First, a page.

Frontiers in Microbiology 04/2015; 6:296. DOI:10.3389/fmicb.2015.00296 · 3.99 Impact Factor
"To a lesser degree, PUFA can reduce H 2 availability in the rumen by consuming H 2 during bio hydrogenation (Czerkawski, 1986). Nitrate modifies H 2 consumption by reducing the number of methano gens (Van Zijderveld et al., 2010) and by acting as a H 2 sink (Lewis, 1951). As these dietary treatments share different mecha nisms of action, we hypothesized that their combina tion would have an additive effect that leads to less net methanogenesis than when they are individually fed. "
[Show abstract][Hide abstract] ABSTRACT: The objective of this study was to test the effect of linseed oil and nitrate fed alone or in combination on methane (CH4) emissions and diet digestibility in cows. The experiment was conducted as a 2 × 2 factorial design using 4 multiparous nonlactating Holstein cows (initial BW 656 ± 31 kg). Each experimental period lasted 5 wk, with measures performed in the final 3 wk (wk 3 to 5). Diets given on a DM basis were 1) control (CON; 50% natural grassland hay and 50% concentrate), 2) CON with 4% linseed oil (LIN), 3) CON with 3% calcium nitrate (NIT), and 4) CON with 4% linseed oil plus 3% calcium nitrate (LIN+NIT). Diets were offered twice daily and were formulated to deliver similar amounts (DM basis) of CP (12.2%), starch (25.5%), and NDF (39.5%). Feed offer was restricted to 90% of voluntary intake (12.4 kg DMI/d). Total tract digestibility and N balance were determined from total feces and urine collected separately for 6 d during wk 4. Daily CH4 emissions were quantified using open chambers for 4 d during wk 5. Rumen fermentation and microbial parameters were analyzed from samples taken before and 3 h after the morning feeding. Rumen concentrations of dissolved hydrogen (H2) were measured continuously up to 6 h after feeding using a H2 sensor. Compared with the CON diet linseed oil and nitrate decreased (P < 0.01) CH4 emissions (g/kg DMI) by 17 and 22%, respectively, when fed alone and by 32% when combined. The LIN diet reduced CH4 production throughout the day, increased (P = 0.02) propionate proportion, and decreased (P = 0.03) ruminal protozoa concentration compared with CON diet. The NIT diet strongly reduced CH4 production 3 h after feeding, with a simultaneous increase in rumen dissolved H2 concentration, suggesting that nitrate does not act only as an electron acceptor. As a combined effect, linseed plus nitrate also increased H2 concentrations in the rumen. Diets had no effect (P > 0.05) on total tract digestibility of nutrients, except linseed oil, which tended to reduce (P < 0.10) fiber digestibility. Nitrogen balance (% of N intake) was positive for all diets but retention was less (P = 0.03) with linseed oil. This study demonstrates an additive effect between nitrate and linseed oil for reducing methanogenesis in cows without altering diet digestibility.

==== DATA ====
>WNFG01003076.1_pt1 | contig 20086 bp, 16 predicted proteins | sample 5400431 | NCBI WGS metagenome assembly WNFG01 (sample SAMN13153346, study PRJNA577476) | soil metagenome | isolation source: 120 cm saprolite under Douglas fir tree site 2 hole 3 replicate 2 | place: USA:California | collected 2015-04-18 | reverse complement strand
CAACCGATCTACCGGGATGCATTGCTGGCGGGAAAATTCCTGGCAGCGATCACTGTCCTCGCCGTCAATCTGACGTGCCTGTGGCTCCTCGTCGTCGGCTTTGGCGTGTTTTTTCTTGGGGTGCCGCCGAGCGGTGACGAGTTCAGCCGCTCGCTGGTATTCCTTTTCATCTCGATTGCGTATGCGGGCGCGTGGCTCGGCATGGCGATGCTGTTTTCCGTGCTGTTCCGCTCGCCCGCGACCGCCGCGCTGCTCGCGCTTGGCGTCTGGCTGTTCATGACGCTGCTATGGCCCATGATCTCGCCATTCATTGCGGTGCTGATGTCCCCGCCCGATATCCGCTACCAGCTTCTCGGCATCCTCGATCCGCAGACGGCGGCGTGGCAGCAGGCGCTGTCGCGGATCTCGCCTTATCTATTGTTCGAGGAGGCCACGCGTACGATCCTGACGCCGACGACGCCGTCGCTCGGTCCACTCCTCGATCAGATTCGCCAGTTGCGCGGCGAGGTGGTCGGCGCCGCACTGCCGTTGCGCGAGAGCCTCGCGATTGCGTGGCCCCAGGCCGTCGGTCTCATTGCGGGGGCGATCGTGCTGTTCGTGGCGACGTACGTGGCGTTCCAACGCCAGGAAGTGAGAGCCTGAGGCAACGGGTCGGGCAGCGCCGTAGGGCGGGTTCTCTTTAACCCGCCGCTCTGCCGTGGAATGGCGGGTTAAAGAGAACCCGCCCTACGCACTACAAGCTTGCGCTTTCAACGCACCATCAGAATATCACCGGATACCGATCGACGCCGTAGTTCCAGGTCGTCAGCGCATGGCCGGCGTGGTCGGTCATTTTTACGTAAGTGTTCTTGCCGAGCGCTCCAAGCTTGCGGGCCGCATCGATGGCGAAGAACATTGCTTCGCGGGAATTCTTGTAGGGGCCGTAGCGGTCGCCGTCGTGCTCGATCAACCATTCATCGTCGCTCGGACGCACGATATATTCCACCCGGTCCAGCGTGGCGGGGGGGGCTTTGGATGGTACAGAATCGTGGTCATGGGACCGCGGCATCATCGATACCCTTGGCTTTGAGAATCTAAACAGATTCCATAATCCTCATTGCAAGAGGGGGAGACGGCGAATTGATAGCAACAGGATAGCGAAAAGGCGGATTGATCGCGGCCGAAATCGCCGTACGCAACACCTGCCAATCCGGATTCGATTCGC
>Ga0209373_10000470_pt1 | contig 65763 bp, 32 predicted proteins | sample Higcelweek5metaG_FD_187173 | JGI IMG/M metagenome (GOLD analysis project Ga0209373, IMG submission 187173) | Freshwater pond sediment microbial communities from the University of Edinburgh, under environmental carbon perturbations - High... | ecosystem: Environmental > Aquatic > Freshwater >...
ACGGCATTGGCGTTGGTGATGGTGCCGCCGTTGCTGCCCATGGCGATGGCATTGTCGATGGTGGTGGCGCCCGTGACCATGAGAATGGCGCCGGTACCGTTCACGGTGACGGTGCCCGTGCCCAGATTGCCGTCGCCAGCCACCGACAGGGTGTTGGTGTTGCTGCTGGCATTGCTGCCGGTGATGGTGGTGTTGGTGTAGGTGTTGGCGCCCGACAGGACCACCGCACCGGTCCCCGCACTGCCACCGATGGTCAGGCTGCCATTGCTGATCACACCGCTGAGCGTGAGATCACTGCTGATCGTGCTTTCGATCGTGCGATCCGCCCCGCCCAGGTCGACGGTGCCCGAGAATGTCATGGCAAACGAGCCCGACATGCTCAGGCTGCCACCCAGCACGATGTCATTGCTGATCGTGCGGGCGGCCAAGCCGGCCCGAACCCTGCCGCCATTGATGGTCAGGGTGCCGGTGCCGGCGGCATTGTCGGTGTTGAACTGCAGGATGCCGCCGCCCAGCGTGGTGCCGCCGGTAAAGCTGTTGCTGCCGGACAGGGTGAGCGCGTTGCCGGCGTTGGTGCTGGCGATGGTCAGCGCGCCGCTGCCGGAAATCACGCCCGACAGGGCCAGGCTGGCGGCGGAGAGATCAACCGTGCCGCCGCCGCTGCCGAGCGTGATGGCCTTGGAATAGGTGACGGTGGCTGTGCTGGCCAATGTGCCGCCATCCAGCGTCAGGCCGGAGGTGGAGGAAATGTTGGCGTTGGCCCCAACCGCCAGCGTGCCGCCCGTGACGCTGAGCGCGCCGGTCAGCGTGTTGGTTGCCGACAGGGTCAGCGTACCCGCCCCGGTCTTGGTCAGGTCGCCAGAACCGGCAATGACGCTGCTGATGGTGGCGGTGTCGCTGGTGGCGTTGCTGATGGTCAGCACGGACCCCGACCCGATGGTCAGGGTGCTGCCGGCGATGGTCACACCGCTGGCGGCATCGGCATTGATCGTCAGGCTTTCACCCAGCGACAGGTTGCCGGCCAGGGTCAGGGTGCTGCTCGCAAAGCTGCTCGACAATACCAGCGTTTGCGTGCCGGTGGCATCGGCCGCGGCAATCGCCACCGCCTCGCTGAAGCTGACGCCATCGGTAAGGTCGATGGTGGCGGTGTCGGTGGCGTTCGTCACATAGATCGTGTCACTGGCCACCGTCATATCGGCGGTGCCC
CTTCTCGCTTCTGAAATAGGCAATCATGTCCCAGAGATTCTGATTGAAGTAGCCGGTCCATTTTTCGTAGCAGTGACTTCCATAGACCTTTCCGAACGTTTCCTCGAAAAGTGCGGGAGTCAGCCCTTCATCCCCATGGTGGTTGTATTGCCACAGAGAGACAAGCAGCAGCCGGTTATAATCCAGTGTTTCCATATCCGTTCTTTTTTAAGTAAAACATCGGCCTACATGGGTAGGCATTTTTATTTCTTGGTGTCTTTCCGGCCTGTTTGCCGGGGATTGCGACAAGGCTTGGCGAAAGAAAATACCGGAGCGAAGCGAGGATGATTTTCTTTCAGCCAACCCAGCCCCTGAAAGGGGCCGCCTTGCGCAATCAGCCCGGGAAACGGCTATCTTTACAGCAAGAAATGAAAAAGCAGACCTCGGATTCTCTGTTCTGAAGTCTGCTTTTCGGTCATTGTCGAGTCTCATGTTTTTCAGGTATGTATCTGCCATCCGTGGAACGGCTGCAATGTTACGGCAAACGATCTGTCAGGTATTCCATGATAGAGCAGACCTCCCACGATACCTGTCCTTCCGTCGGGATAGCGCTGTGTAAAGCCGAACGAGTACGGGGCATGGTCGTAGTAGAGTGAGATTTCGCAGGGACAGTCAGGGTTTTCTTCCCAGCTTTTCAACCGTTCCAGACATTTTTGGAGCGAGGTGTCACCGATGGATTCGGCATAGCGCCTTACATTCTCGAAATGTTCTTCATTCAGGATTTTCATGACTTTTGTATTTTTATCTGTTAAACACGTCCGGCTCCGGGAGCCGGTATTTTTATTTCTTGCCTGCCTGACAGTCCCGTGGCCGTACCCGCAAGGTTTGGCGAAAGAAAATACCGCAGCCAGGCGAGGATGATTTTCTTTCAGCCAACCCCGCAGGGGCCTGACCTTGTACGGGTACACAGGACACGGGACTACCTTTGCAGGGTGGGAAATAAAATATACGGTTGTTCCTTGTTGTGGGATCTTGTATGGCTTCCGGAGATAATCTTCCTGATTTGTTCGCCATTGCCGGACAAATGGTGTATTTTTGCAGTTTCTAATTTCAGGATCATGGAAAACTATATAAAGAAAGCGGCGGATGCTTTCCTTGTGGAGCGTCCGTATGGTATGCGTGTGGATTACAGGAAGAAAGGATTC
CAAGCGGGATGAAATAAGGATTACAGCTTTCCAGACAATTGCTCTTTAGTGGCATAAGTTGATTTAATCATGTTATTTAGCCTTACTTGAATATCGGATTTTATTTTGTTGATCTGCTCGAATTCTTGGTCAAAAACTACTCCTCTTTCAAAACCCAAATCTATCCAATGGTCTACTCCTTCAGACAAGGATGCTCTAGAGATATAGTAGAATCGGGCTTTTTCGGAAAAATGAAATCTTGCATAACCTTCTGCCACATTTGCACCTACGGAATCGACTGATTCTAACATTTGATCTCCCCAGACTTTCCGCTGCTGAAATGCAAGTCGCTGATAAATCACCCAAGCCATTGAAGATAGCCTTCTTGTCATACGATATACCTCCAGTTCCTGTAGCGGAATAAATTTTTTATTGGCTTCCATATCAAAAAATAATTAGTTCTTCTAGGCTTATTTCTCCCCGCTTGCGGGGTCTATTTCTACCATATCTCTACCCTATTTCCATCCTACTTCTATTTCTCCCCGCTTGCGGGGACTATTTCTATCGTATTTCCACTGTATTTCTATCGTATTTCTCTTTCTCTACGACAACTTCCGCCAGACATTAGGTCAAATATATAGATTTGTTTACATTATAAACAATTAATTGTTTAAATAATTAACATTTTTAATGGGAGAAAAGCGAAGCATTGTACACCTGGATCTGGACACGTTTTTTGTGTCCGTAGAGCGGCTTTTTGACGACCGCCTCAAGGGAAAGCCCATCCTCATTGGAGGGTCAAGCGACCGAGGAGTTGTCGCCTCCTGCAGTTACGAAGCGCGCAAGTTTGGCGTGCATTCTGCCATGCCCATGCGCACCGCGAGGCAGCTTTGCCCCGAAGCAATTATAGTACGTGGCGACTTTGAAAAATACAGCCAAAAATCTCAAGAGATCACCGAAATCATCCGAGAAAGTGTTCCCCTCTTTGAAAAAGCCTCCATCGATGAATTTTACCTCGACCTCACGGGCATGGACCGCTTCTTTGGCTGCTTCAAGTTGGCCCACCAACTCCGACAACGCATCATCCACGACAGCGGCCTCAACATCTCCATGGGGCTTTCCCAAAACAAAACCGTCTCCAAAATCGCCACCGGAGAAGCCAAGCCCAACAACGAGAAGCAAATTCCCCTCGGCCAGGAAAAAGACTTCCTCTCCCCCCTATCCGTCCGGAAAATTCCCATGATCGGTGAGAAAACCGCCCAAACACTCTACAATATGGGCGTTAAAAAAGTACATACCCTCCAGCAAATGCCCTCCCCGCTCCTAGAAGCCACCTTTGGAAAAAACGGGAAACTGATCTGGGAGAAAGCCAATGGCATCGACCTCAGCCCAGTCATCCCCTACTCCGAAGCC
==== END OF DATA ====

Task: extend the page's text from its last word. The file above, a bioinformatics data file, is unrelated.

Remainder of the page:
"Fumarate increased total VFA concentration, which might be attributed to conversion of fumarate to propionate , which has been noted in several studies (Bayaru et al., 2001; Beauchemin and McGinn, 2006; Zhou et al., 2012) However, McGinn et al. (2004) fed 10.6 g/kg of DM intake of fumaric acid to cattle (approximately 15 mM) and reported no effect on total VFA concentration, propionate proportions , or methane emissions. Corroborating with this study, higher concentrations of total VFA concentrations in nitrate treatments (Nolan et al., 2010; Van Zijderveld et al., 2010) were also noted in other studies. Tree leaves-containing diets had greater degradability than the grass-based diet, and the effect was more pronounced for high R:C (i.e. "
[Show abstract][Hide abstract] ABSTRACT: This experiment was conducted to study the effects of nitrate and fumarate on nutrient utilization, rumen fermentation and blood biochemical profile in sheep fed on tree leaves-based diet. Thirty two matured male Chokla breed of sheep (2-3 years old and 46.9 +/- 0.95 kg average body weight) were equally distributed in a randomized block design in four groups with similar average age and mean body weight All groups were fed diets containing roughage and concentrate in a 70:30 ratio. Control group
Data provided are for informational purposes only. Although carefully collected, accuracy cannot be guaranteed. The impact factor represents a rough estimation of the journal's impact factor and does not reflect the actual current impact factor. Publisher conditions are provided by RoMEO. Differing provisions from the publisher's actual policy or licence agreement may be applicable.